AMD last night unveiled its Fusion for Gaming
utility during a live webcast. Brent Barry, AMD's gaming strategist, said that it's is designed to make gaming on AMD-based systems a better experience with the click of a button.
In fact, he went so far as to say that it "fixes the problems
" with PC gaming by shutting down "anything that might cause your PC to become unstable or insecure
." That's a pretty big claim to make.
I'm sure many of you have been through the days of rigorously optimising your Windows installation to free up memory and CPU cycles to improve your frame rate in a game that doesn't quite run as smoothly as you'd want on your system. At the same time, you've probably encountered problems when you've shut down processes that were, in actual fact, needed by your OS.
Barry said that AMD's Fusion for Gaming utility achieves the same in a much smarter way, as it lets users turn off unneeded processes and background tasks with the click of a big and rather garish looking button - indeed, my initial impression was bloatware. That was made even more apparent when you click the button, as your ears will be infected with a whooshing sound as it speeds up your system.
However, looking deeper into the application revealed that it wasn't quite as bloated as those initial impressions would have you believe. There are several modes available, depending on how confident or skilled you think are.
Basic mode is a fairly low-level and tame optimisation that shuts down background processes and increases the CPU performance using AMD Boost, which shuts down some of the things that happen inside the OS that you don't want to disturb your game. Barry cited examples like Cool'n'Quiet and power state switching. With the basic mode, Barry said that these optimisations alone would increase gaming performance from anywhere between two and five percent depending on the PC's specifications. Obviously, with higher end machines, you'll see less of a benefit.
There's also advanced mode, which does the same as basic mode but in addition, it's more aggressive in what it shuts down and will close applications like your web browser, email client and so on. Barry did say that if a save prompt window appeared, the application wouldn't be forced to close, so there's no chance of you losing your Word documents when you decide to run off for a quick game of TF2
when the boss isn't looking. What's more, it also overclocks the CPU, GPU and hard drive in your system; it wasn't clear how AMD is overclocking the hard drive - AMD mentioned it was applying some tweaks to the southbridge, but didn't go into any detail.
Finally, AMD has implemented an expert mode to keep those that want to tweak things further when making your PC go whooooosh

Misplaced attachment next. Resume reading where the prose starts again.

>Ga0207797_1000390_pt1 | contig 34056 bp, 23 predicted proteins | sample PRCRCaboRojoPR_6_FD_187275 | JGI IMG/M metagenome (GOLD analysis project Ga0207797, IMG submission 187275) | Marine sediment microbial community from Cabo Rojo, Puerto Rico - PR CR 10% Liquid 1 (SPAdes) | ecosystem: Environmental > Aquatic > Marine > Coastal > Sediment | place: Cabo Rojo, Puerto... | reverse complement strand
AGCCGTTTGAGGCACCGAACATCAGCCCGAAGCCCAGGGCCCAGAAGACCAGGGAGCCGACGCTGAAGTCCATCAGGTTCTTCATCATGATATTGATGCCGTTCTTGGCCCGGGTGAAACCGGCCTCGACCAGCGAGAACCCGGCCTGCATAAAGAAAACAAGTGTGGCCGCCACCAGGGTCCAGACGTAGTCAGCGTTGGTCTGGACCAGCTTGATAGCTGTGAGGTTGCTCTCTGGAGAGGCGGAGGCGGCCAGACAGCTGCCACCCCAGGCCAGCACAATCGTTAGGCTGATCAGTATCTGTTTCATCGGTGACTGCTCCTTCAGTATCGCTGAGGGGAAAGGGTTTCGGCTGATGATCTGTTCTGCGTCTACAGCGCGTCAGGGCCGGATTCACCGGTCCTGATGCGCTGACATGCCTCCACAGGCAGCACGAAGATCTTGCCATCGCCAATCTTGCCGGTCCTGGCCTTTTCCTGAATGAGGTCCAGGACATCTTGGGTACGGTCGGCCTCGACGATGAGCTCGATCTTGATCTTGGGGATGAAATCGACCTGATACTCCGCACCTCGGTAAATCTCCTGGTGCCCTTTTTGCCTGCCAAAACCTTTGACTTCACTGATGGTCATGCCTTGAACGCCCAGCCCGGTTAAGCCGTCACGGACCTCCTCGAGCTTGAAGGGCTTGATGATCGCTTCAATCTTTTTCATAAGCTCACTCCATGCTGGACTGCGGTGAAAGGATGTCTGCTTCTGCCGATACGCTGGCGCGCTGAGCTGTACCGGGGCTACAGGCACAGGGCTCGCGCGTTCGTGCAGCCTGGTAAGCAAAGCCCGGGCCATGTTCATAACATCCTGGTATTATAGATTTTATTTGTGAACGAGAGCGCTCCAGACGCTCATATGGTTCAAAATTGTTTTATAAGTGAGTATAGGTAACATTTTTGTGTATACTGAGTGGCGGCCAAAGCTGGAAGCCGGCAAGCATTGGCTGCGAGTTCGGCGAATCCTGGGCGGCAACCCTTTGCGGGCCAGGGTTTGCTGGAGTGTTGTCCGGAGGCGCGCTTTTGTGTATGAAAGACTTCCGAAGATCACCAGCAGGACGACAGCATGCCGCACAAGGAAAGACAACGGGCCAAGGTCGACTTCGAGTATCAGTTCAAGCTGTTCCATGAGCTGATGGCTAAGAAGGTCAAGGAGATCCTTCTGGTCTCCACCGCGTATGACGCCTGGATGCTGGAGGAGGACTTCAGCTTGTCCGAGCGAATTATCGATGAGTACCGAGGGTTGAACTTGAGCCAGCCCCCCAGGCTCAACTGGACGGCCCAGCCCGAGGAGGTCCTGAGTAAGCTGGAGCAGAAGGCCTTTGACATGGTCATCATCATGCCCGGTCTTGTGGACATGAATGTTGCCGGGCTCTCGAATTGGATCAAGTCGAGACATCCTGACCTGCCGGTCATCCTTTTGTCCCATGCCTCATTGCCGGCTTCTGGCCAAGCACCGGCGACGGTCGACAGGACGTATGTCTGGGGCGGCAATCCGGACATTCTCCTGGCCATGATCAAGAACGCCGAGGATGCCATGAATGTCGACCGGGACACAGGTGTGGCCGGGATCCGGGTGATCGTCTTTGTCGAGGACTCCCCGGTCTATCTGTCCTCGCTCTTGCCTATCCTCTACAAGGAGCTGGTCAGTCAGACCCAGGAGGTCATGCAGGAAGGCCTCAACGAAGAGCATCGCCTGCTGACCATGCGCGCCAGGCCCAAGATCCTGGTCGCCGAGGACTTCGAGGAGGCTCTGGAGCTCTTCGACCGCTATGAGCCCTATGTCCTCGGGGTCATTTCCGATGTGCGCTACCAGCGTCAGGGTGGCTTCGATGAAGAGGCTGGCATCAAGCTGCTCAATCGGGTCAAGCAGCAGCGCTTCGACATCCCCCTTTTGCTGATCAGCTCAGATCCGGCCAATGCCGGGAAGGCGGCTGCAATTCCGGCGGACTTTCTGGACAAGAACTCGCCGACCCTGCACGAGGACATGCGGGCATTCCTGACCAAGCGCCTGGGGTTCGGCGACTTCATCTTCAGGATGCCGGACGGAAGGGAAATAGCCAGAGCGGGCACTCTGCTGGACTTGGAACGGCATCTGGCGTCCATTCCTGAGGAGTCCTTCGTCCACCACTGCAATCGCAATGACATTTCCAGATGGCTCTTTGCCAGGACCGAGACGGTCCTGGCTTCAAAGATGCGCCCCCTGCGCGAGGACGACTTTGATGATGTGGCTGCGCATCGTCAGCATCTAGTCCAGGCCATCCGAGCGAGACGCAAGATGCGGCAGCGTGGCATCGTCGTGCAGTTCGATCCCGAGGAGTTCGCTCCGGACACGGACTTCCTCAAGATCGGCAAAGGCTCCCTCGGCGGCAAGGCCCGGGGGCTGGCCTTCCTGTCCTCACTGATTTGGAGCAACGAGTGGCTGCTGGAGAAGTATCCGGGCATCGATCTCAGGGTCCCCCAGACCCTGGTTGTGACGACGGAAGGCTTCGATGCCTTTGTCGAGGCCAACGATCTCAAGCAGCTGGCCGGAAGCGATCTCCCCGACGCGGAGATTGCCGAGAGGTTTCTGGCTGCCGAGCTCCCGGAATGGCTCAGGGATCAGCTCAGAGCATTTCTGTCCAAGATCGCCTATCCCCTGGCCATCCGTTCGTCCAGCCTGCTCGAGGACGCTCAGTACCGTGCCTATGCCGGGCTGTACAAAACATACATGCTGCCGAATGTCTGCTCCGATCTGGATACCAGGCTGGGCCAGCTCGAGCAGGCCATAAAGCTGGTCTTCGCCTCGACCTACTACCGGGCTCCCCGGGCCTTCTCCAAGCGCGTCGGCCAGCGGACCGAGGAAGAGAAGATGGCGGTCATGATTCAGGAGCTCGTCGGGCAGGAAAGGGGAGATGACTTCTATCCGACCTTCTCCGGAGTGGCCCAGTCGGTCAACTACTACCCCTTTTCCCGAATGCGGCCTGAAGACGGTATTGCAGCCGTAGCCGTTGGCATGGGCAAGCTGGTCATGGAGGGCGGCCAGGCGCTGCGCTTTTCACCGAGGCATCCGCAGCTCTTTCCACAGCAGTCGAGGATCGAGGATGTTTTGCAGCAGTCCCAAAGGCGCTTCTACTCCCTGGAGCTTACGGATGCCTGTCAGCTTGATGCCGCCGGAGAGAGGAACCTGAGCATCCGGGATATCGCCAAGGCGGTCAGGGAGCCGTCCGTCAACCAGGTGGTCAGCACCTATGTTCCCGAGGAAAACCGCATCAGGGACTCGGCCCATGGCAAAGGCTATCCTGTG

with excitement. Here, you can adjust how far your CPU and GPU are overclocked, and also what programs are stopped. For example, if you wanted to leave a voice communication application like Skype or TeamSpeak open, you can tell the utility to ignore it when it's going about its business. In this mode, AMD reckons that you'll see around ten percent more performance in games - whoosh!
There is a snag though - AMD said that the software will only
work on AMD-based systems and made it clear that this not only required an AMD CPU, but also an AMD GPU and motherboard chipset. The application won't work on Intel-based systems with an AMD GPU installed for example, which rather limits its appeal for many enthusiasts seeing as they are the preferred choice at the moment. What's more the application is only officially supported on Windows Vista 32-bit at the moment - Barry did say that it would run on Windows XP as well, but it is not supported by AMD at this time.
When asked about 64-bit compatibility, Barry said that the company has developed the application "to work on Windows Vista 64-bit
," but it is still going through the validation process with overclocking CPUs and GPUs in particular. He said that the application is probably a month or two away for 64-bit users.
The application is part of a corporate branding strategy
that is "AMD’s way to express how we blend our customers’ needs, dreams and desires with our unique passion for enabling innovation,
” says Nigel Dessau, AMD senior vice president and chief marketing officer. In other words, it's AMD's way of demonstrating why buying an AMD CPU, GPU and chipset and running them in the same system is better than the sum of all parts. So, Spider didn't last long then? Whoosh!
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